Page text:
Maki sushi is cylindrical and is made by rolling up all the ingredients into a tube and slicing it into bite-sized cylinders. Maki sushi can be filled with different ingredients like vegetables, seafood, fish, eggs, cream cheese, mayo, some fruits like mango, etc.
- Uramaki: Unlike the popular image of maki having the fillings rolled in, there are maki sushi variations where everything is moved oppositely. This maki variation is called uramaki. For this maki, the rice is outside while the seaweed sheets are inside.
- Hosomaki: These are maki sushis with thinner rolls.
- Futomaki: These are maki sushis that are thick.
Sushi Calorie Count
Although there are only two main types of sushi, there are still many kinds and variations under these more enormous umbrellas. They can be differentiated by the process and the ingredients involved, whether the topping or the filling.
Here is a comprehensive table of different types of sushis, their components, and their calorie count.
Sushi Calorie Counter Table Per 100 grams
● Crab stick
The type of fish depends and crab stick can be optional.
● Vinegar rice
|● Vinegar rice
|● Imitation crab
● Tempura shrimp
● Unagi sauce
There is a veggie-rich version of dragon rolls too.
● Sesame seeds
|Salmon Avocado roll
|● Raw salmon
● White rice
● Sushi vinegar
● Pickled ginger
● Sesame seeds
|● Raw tuna
● Imitation crab
● Radish sprouts
|● Tempura soft-shell crab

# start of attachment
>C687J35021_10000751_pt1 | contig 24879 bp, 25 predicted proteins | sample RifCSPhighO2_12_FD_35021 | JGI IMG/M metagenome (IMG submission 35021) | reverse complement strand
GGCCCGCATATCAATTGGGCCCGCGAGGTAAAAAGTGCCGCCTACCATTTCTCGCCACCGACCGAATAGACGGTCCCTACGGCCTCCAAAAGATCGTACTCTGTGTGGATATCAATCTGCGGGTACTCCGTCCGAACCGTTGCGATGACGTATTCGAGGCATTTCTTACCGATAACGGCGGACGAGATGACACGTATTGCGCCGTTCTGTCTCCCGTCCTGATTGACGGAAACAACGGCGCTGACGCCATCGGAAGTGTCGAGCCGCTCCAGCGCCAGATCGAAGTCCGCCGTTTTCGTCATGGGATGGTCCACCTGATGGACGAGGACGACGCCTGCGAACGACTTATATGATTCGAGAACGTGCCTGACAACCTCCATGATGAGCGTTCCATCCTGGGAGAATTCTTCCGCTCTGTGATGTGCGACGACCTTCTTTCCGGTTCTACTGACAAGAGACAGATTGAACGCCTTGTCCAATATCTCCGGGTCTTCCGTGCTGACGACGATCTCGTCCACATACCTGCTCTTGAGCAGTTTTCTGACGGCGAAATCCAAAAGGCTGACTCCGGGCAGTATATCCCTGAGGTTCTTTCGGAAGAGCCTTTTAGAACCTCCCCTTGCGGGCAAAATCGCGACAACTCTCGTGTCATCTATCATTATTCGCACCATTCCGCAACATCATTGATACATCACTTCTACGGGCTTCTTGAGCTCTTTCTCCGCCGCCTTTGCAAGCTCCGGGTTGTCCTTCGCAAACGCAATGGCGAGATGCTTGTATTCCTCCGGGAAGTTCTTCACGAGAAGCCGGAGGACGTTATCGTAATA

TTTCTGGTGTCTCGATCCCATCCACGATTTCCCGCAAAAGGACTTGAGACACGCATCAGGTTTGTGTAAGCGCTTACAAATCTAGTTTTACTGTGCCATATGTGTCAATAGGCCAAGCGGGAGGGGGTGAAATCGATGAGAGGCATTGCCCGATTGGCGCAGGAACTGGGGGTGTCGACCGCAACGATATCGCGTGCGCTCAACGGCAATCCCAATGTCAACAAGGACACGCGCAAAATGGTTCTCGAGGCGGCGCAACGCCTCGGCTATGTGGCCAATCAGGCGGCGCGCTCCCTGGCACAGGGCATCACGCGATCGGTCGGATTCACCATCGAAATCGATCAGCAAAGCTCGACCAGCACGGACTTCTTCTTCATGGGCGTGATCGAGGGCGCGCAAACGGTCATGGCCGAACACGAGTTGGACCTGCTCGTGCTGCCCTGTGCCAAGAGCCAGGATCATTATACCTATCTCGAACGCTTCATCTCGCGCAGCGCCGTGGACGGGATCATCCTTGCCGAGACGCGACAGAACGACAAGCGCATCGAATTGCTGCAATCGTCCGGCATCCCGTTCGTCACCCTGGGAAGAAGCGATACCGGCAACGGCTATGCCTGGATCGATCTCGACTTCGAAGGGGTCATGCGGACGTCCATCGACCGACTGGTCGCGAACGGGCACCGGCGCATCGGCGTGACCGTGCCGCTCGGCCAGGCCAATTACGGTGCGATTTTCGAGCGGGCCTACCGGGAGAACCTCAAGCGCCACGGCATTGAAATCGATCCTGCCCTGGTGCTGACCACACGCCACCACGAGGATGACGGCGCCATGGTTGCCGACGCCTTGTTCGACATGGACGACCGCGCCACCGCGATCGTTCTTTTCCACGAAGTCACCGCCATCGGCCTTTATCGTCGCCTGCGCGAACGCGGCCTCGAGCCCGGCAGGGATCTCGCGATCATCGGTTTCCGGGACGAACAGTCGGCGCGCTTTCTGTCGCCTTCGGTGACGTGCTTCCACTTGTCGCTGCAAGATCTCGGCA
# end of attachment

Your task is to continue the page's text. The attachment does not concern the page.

● Spicy mayonnaise
● Vinegared rice
Sushi With High-Calorie Content Explained
- Shrimp Tempura Roll: The shrimp tempura roll has the most calories out of all the common and popular sushis available in various restaurants worldwide. Unlike other types of sushi, shrimp tempura rolls are breaded and then fried. This also means there is oil involved adding up to the calorie count. As a result, you get your typical fresh, crunchy and delicious sushi.
- Dragon Roll: Dragon roll has been a popular type of sushi also because of its visual presentation. This type of sushi might look excellent and delectable, but if you are someone who carefully watches their calorie intake, then this is not the best choice on the list. Dragon rolls are fatty and contain 507 calories, making them high-calorie sushi compared to other versions. However, this depends on the ingredients too. Dragon roll has a veggie-rich version, but the typical roll is almost consistent in having shrimp, eel, roe, avocado, and cucumber. While all of these are healthy ingredients, the rolls’ sauce is thick and unhealthy.
- Rainbow Roll: Rainbow roll sushi is just what you expect them to be. They have a little bit of everything and are rich in protein. These rolls are a go-to when you are in the mood for a combination of things. Rainbow rolls can be topped with a wide selection of fish and are high in calories.